The narrative of The White Tiger takes the curious form of a one-sided correspondence between Balram Halwai, Bangalore-based entrepreneur, and the Premier of China.
Halwai tells the premier that the future belongs to the “yellow man and the brown man now that our erstwhile master, the white-skinned man, has wasted himself through buggery, mobile phone usage, and drug abuse.” At first he comes across as a bit of a buffoon, but through his riffs on politics, religion and Indian society we begin to see much more complex character. It does not take us long to learn that as well as being an entrepreneur, he is also a murderer.
Halwai is a “Half-Baked Indian”, once a promising student, who had his schooling cut short at a young age when he was sent to break charcoals in a tea shop. He gains his knowledge where and when he can: from the half-understood conversations in English of his passengers; or the torn page of an old textbook used to wrap a greasy samosa.
The ubiquitous theme of The White Tiger is servitude. Halwai’s origins are in a village in “The Darkness” (the poverty-stricken plains of the Ganges) where the water buffalo is the best fed member of the family - all “hopes were concentrated in her fatness.” The villagers are serfs to the local landlords, who in turn have to grease the palms of the politicians in New Delhi. The rich retain an army of servants to cater to their every need and whim, and there are Hindi-speaking Russian prostitutes to service the landlords when they visit the city. And of course, in the call centres of Bangalore, workers rearrange their sleep patterns to provide services to US companies.
What is it that keeps everyone in their place? Halwai’s answer is the “Rooster Coop”, where caste is so ingrained that most people are as accepting of their position in life as the caged birds in the market. “The trustworthiness of servants is the basis of the whole Indian economy… Do you have something similar in China too?” he asks the Premier.
“I doubt it… or you wouldn’t need the Communist Party to shoot people and a secret police to raid their houses at night… Here in India we have no dictatorship. No secret police.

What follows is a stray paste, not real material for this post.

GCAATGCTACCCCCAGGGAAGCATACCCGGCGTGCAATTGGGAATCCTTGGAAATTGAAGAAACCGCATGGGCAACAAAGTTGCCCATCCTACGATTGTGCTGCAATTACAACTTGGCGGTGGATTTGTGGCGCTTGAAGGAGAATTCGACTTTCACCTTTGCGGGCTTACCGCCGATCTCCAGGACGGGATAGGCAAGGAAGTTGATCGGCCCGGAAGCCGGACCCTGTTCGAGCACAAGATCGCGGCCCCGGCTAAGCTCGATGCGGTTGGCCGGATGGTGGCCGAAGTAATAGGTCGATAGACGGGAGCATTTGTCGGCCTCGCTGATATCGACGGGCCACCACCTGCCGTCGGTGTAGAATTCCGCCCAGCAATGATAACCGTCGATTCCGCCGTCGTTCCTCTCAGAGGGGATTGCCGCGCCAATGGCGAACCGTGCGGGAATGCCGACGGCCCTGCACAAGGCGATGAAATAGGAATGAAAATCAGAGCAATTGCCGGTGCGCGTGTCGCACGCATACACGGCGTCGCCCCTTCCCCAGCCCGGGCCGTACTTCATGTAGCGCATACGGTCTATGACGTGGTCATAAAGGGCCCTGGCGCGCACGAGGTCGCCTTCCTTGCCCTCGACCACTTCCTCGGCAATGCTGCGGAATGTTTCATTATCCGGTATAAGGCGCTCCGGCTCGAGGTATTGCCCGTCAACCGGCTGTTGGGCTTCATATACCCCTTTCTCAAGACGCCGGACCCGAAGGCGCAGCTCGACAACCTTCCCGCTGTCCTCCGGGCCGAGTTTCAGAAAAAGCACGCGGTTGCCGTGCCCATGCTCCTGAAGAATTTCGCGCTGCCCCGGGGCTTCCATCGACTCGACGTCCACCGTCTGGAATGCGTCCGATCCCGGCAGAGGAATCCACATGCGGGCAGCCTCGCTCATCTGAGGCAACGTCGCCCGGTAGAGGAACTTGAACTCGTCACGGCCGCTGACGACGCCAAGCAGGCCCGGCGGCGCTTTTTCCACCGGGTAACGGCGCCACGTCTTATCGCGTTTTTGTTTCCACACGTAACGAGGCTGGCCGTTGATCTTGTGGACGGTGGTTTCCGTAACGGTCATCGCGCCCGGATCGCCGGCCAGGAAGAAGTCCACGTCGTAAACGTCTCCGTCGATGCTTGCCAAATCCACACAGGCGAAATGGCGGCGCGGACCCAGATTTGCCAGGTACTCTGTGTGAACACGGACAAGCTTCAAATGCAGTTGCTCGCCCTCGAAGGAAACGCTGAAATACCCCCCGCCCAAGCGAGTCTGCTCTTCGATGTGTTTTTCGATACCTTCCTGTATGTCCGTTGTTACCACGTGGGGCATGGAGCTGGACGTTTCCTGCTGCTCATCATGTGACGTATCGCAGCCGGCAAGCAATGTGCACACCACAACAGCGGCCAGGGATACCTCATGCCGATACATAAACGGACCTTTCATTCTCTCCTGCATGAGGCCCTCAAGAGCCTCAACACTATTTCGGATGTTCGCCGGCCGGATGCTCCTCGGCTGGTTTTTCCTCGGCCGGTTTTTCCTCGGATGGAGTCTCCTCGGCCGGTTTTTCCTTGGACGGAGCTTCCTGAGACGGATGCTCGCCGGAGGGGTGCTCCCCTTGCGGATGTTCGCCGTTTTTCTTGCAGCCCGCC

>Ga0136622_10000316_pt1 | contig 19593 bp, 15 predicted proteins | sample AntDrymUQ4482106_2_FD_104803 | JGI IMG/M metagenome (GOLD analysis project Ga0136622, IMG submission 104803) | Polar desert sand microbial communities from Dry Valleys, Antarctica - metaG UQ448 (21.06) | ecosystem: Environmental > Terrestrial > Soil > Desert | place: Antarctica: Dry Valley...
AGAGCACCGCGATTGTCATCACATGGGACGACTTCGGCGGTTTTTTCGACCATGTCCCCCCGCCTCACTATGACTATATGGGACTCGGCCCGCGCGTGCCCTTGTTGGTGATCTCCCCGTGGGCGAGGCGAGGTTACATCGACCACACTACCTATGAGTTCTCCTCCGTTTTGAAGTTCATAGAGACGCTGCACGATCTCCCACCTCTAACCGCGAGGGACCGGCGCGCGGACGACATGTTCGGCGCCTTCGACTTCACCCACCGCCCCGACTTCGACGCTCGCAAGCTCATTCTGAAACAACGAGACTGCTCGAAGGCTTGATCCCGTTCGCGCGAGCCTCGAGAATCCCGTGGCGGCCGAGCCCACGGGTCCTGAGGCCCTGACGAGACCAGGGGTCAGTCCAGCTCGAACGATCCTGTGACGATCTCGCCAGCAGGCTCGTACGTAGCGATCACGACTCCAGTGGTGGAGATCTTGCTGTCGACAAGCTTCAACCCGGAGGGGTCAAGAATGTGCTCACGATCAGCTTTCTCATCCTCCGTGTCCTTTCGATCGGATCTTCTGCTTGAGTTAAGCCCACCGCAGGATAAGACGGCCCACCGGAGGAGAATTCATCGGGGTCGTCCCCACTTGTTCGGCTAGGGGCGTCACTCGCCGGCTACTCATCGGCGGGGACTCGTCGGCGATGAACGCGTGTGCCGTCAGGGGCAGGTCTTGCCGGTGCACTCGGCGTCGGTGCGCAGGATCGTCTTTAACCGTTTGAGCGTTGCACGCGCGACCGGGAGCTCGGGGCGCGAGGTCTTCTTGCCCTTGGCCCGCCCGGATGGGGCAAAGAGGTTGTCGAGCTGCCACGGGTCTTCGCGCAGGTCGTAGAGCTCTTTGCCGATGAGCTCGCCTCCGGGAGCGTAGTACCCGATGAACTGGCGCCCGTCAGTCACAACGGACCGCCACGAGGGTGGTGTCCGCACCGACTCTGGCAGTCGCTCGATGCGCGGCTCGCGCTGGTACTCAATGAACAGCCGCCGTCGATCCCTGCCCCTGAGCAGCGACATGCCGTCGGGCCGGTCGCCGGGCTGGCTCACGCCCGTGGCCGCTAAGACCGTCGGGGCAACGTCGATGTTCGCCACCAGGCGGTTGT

That’s because we have the coop.”
Halwai illustrates how the coop operates with a story from his village: A landlord known as the Buffalo suspected one of his servants of being complicit in the kidnapping of son by the Naxalites. The servant is tortured and killed by the Buffalo’s henchmen. But then they go after the servant’s family. His brother, his brother’s wife and his sister are all murdered. Then the family house is set on fire. Only a “freak, a pervert of nature”, writes Halwai, would be prepared to see the annihilation of his family in order to break out of the coop.
Halwai works his way up to become a driver-cum-dogsbody. His letters to the Premier capture the awkward intimacy between master and servant, and later go on to describe the turn of events that eventually lead him to take the life of his master in cold blood. This is Adiga’s first novel, and sometimes it shows - the writing sags in places - but ultimately it is driven on by the author’s desire to expose the dark side of the Indian economic “miracle”. For that, Adiga should be commended.
Halwai’s view of the Indian masses is a mixture of contempt and pity, a self-justifying, if unsurprising, outlook for a self-made entrepreneur. He is the White Tiger (Kiwis might say Tall Poppy) who had the requisite strength of character to raise himself above the swinish multitude. In a couple of passages, he describes the condition of the construction workers who build the gleaming towers of the Brave New World: fighting each other in the mob for a day’s work, and living in degraded shanty towns. But will these people remain passive victims forever? Just last month, thousands of workers rioted at the Commonwealth Games construction site in Delhi, protesting against the death of a labourer.
One more question - is Halwai right to say that China and India are poised to replace the western imperialist countries as top dogs? No doubt about it, their influence is waxing. When Bush called an international meeting in November to deal with the global financial crisis, he looked beyond the First World G-8, and instead invited the G-20, which includes the leading developing economies. Yet the greenback remains the global currency, albeit battered and bruised these days. And, as if we could forget it, militarily, the US remains the only superpower on the planet.
- Mike Kay